One of the worst opinion articles I have read…

It has been a while since I have read an article so misguided. Nicolaus Mills seems like an intelligent person, but he seems oblivious to his philosophical bias. I appreciate his appeal for patriotism. He assumes that his readers will desire patriotism, and I like that. But he presumes that he or anyone else is more qualified to determine the best use of someone else’s wealth. He writes

In Bronxville, the typical homeowner pays $43,000 in annual property taxes. Why an additional $100 to $200, which is the tax figure being discussed these days, would matter is hard to explain.

He questions (as if it’s unusually curious) that an individual would resist any of their property being confiscated in any amount. He assumes the individuals in Bronxville, NY are uncharitable, but he confuses taxes with charity. They are not. Any time a person is forced, under penalty of law, to relinquish their property–that which contributes to the survival or enhancement of their lives–it cannot be considered charity.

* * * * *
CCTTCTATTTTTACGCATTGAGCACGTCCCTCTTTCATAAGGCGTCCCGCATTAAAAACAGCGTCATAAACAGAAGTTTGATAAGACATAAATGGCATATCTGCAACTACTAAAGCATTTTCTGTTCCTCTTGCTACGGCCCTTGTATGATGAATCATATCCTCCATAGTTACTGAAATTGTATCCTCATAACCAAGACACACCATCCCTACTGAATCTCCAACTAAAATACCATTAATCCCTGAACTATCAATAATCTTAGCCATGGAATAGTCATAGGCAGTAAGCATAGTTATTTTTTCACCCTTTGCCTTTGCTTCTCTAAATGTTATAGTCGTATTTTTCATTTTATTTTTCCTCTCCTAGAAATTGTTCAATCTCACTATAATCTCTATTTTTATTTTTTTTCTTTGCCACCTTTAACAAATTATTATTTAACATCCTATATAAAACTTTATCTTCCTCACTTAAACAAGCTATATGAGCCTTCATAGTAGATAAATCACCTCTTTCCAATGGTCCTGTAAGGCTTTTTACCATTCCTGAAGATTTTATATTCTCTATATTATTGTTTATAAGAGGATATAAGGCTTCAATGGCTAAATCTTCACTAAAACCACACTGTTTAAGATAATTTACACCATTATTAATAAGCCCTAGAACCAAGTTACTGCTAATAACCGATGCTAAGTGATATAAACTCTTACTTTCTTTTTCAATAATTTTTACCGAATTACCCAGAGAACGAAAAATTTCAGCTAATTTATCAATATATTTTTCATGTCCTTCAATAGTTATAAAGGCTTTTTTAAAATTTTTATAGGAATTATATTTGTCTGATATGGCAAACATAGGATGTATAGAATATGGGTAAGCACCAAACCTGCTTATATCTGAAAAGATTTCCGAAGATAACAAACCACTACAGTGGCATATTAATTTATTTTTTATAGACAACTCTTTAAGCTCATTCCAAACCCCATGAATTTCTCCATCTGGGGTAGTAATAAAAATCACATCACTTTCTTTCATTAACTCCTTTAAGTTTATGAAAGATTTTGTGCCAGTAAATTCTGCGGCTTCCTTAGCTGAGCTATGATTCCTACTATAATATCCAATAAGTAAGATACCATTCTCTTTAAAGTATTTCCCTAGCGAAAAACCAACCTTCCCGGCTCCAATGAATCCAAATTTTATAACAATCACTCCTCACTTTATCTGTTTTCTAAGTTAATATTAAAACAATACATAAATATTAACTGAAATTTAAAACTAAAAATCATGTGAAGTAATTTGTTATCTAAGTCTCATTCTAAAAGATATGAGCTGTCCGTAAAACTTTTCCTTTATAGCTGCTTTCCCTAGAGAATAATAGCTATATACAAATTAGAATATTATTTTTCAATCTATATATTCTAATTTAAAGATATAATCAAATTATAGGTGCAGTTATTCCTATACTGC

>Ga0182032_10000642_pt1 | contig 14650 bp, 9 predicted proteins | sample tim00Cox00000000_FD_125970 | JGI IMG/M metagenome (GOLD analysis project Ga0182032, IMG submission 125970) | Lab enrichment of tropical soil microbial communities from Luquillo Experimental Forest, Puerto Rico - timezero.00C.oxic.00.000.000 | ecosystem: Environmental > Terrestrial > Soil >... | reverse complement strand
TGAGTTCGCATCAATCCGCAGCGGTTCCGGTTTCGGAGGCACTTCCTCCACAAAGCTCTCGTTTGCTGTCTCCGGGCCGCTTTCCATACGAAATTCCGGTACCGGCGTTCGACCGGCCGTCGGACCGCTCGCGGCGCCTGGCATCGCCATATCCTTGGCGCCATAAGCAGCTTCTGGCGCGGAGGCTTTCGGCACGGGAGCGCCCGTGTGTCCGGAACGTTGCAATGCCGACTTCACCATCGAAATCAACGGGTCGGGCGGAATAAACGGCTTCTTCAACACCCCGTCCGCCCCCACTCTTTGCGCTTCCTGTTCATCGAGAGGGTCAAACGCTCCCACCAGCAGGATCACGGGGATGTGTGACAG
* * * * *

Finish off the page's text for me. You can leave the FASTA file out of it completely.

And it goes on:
An individual has a right to their own property because taking away that which serves my life is tantamount to taking my life. The founders of our country believed in charity. Separately, they believed in taxes (though they would have would have been appalled at the extent to which citizens are taxed today). Please, Professor Nicolaus, check your premises. Separate charity and patriotism from taxes.

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One thought on “One of the worst opinion articles I have read…

  1. Everyone knows the taxes in California and Illinois are usually outrageous, and they also would prefer not to have tax rates to elevate any further than they surely have, so it seems like you will find there’s contest involving the pair on who can create the most priceless (although, not really humorous to taxpayers of these states) tax laws and regulations. This happens to be how we acquire a candy tax. The sole obvious solution to make up the income would be to apply a candies tax. Quite serious selected sweets will be subject to sales tax while some are thought to be “nutritional.” See how these particular states classify Americans’ favorite sweet goodies.

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